Then there is the crucial matter of consistency. 

When using the Radsim source, trainees can be reassured that they are achieving consistent readings across all their instruments every time they revisit the same exercise location. And once trainees are able to trust in the readings they receive, they can then further cement their understanding and build even greater confidence. 

Having the opportunity to experience the differences in response sensitivity and characteristics across a range of detector instruments is another crucial aspect of radiological training. 

With the near isotropic emission of the Radsim sources, trainees are able to detect a radiological source at a distance of up to 200 feet (60 meters) free space if using a standard sensitivity simulation detector - or a distance of up to 300 feet (90 meters) free space if using a high sensitivity simulation detector.

The diversity and versatility of potential radiological exercise scenarios is another significant consideration. 

The potential range of scenarios that Radsim sources can offer is limited only by the imagination of the instructor.

Ten simulated activity levels make it possible to customize a diverse array of scenarios in literally any location and without any administrative, regulatory or safety concerns.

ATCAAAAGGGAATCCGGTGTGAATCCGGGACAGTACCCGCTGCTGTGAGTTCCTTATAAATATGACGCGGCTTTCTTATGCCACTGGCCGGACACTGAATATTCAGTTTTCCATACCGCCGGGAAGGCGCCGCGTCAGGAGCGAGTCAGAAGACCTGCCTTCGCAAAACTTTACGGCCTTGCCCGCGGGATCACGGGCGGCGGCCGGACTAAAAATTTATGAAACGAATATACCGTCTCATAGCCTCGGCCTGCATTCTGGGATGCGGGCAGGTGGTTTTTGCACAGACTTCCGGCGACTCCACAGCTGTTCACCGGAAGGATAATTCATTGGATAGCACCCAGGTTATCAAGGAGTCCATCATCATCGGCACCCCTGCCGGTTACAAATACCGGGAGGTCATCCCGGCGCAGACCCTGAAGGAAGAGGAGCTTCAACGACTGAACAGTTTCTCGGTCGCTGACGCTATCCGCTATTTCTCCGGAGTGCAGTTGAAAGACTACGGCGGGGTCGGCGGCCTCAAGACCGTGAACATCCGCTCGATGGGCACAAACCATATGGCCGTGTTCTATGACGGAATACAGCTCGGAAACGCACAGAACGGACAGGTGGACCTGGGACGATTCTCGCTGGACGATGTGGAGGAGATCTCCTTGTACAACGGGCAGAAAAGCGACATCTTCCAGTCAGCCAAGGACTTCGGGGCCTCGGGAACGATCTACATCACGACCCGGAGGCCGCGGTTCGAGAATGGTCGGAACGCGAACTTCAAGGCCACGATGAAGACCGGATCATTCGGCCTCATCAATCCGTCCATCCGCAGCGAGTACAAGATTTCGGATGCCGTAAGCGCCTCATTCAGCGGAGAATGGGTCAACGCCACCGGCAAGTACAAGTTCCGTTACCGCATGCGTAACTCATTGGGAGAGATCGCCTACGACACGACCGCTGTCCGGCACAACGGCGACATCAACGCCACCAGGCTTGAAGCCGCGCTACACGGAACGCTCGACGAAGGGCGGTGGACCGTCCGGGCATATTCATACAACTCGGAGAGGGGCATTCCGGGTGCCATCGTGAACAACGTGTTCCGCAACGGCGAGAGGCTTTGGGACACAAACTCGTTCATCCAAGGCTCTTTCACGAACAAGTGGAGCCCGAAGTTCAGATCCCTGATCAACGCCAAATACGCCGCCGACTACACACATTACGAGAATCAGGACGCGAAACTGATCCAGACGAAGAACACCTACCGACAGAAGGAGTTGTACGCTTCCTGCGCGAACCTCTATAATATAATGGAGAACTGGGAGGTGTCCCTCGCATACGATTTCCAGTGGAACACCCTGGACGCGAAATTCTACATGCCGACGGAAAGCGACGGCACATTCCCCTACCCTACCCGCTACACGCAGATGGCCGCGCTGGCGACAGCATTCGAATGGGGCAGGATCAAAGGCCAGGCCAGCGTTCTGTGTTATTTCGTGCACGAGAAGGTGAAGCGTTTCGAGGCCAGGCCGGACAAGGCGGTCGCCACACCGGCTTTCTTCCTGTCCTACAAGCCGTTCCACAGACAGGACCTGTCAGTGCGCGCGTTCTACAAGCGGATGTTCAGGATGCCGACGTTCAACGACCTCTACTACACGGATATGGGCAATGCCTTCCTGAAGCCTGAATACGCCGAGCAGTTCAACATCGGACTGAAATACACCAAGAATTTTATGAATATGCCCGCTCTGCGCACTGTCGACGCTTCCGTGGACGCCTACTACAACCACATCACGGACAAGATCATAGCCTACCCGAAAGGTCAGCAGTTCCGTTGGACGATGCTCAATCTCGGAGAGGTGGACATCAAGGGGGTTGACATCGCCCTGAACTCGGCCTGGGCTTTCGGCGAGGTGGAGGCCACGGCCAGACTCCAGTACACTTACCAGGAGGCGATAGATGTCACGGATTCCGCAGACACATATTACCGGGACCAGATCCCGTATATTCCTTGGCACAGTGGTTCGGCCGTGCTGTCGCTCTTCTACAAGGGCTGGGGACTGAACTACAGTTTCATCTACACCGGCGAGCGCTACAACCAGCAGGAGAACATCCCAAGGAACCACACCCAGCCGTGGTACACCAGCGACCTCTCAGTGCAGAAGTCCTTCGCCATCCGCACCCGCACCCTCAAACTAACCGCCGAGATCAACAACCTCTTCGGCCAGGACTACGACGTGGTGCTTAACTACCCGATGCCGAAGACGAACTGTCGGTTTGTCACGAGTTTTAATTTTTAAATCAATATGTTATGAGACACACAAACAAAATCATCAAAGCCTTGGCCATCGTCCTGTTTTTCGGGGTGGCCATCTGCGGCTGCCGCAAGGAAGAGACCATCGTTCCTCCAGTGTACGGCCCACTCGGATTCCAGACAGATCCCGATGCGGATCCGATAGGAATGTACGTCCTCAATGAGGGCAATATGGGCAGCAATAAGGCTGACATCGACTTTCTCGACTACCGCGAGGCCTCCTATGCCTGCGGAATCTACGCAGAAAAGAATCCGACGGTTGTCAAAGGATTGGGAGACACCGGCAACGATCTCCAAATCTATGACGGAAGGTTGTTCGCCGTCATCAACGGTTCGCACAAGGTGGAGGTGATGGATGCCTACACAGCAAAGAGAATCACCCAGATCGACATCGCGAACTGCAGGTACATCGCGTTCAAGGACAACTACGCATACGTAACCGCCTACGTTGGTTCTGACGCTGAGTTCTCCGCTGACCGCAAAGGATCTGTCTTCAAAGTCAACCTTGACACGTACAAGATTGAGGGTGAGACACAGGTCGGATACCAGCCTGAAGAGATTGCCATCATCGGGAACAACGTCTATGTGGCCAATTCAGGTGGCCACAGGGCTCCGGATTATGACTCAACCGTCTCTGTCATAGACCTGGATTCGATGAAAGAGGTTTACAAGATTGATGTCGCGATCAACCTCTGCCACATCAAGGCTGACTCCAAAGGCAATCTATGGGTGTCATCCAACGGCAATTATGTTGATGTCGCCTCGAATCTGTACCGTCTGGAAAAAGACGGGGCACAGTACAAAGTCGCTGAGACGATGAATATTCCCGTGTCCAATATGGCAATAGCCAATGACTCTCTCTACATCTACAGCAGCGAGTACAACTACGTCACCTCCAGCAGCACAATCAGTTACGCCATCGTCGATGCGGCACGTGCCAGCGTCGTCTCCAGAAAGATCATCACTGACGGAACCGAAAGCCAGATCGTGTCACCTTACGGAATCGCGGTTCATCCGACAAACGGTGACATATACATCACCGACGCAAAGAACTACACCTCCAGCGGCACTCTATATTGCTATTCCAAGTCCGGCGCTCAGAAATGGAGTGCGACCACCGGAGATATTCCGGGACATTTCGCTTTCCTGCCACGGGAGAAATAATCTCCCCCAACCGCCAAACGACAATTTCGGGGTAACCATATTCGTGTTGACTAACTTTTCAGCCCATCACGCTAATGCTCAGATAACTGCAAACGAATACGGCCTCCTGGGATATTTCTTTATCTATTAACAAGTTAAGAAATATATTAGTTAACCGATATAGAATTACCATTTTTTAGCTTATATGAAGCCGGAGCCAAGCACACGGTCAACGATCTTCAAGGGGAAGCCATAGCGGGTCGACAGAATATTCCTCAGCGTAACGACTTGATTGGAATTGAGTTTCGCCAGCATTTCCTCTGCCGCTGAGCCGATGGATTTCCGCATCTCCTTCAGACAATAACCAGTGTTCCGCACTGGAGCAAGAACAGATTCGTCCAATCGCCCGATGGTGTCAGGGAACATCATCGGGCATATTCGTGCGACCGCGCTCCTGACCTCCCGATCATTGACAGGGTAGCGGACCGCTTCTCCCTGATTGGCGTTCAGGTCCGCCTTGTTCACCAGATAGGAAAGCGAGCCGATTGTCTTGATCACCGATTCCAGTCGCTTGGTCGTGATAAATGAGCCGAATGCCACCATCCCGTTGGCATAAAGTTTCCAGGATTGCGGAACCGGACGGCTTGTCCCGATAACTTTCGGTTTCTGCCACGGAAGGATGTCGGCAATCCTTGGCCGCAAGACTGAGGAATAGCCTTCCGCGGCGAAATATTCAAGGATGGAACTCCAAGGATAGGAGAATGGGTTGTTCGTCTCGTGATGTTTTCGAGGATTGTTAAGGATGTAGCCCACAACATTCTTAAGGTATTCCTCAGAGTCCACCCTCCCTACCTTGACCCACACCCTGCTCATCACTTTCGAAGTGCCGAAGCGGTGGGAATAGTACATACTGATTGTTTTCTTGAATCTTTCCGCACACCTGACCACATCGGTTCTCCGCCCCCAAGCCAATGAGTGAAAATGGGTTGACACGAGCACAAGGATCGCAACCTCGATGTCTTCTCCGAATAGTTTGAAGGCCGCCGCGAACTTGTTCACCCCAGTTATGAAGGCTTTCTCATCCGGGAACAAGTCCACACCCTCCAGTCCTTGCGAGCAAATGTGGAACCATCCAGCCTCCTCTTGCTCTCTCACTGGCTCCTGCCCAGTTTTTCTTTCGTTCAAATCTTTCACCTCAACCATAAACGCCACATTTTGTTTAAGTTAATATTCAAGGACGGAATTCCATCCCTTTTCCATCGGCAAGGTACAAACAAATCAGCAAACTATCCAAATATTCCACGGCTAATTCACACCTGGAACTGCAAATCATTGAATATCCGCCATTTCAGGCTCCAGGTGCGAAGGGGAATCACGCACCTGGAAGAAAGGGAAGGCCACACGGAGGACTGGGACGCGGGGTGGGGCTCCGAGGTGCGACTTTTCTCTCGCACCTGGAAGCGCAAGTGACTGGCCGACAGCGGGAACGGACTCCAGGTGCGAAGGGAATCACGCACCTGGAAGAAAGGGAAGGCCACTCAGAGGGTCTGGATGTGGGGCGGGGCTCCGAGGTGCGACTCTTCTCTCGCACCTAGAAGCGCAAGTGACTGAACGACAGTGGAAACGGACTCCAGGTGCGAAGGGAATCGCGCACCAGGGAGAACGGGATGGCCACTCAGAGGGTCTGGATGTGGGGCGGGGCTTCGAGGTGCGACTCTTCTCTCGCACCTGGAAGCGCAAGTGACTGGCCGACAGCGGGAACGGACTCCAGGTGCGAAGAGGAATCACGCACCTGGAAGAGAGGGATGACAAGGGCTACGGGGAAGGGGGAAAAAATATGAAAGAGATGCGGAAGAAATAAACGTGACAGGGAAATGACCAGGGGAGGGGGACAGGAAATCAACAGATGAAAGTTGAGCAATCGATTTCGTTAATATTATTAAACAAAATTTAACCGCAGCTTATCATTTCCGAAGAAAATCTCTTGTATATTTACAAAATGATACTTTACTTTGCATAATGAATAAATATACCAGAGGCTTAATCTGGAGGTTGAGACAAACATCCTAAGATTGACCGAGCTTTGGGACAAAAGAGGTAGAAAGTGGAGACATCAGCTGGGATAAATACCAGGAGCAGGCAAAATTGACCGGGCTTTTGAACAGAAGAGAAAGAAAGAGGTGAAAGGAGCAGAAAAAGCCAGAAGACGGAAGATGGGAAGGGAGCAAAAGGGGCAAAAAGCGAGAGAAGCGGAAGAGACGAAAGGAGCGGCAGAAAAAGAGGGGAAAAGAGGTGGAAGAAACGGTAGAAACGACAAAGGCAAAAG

Ease of set up is another key factor.

By simply concealing the simulation source within the trunk of a vehicle for example, instructors can instantly create an impressive scenario in which their trainees can detect a radiological source at a distance of up to 33 feet. 

Similar shielding effects can also be applied by concealing the simulation source in a metal object such as a filing cabinet or refrigerator, or by placing it on a specific level of a multi-floor building where students can then obtain readings through the ceiling, floor or walls.

Finally too, there is the cost-effectiveness of the use of simulation source. If using an actual live radiological source, the associated effort and expense of administration, compliance, transportation, registration and safe disposal can quickly mount up. 

With Radsim sources, all issues concerning storage, transportation and deployment are instantly eliminated, leaving the instructor free to focus on the core task of delivering realistic and high-quality radiation training.

If you would like to learn more about Argon Electronics’ Radsim GS4 simulator and the benefits that it can offer your existing program of radiological instruction please get in touch with a member of the Argon team.

How TEMA implemented simulator-based radiological training

Topics: Radiation Hazard Training

Bryan W Sommers - SGM U.S. Army, Ret.

Written by Bryan W Sommers - SGM U.S. Army, Ret.

Sergeant Major Bryan W Sommers has forged a distinguished career in the fields of CBRNe and HazMat training. He recently retired after twenty-two years service in the US Army, with fourteen years spent operating specifically in Weapons of Mass Destruction (WMD) environments. In 2020 he was appointed as Argon Electronics' North American business development manager.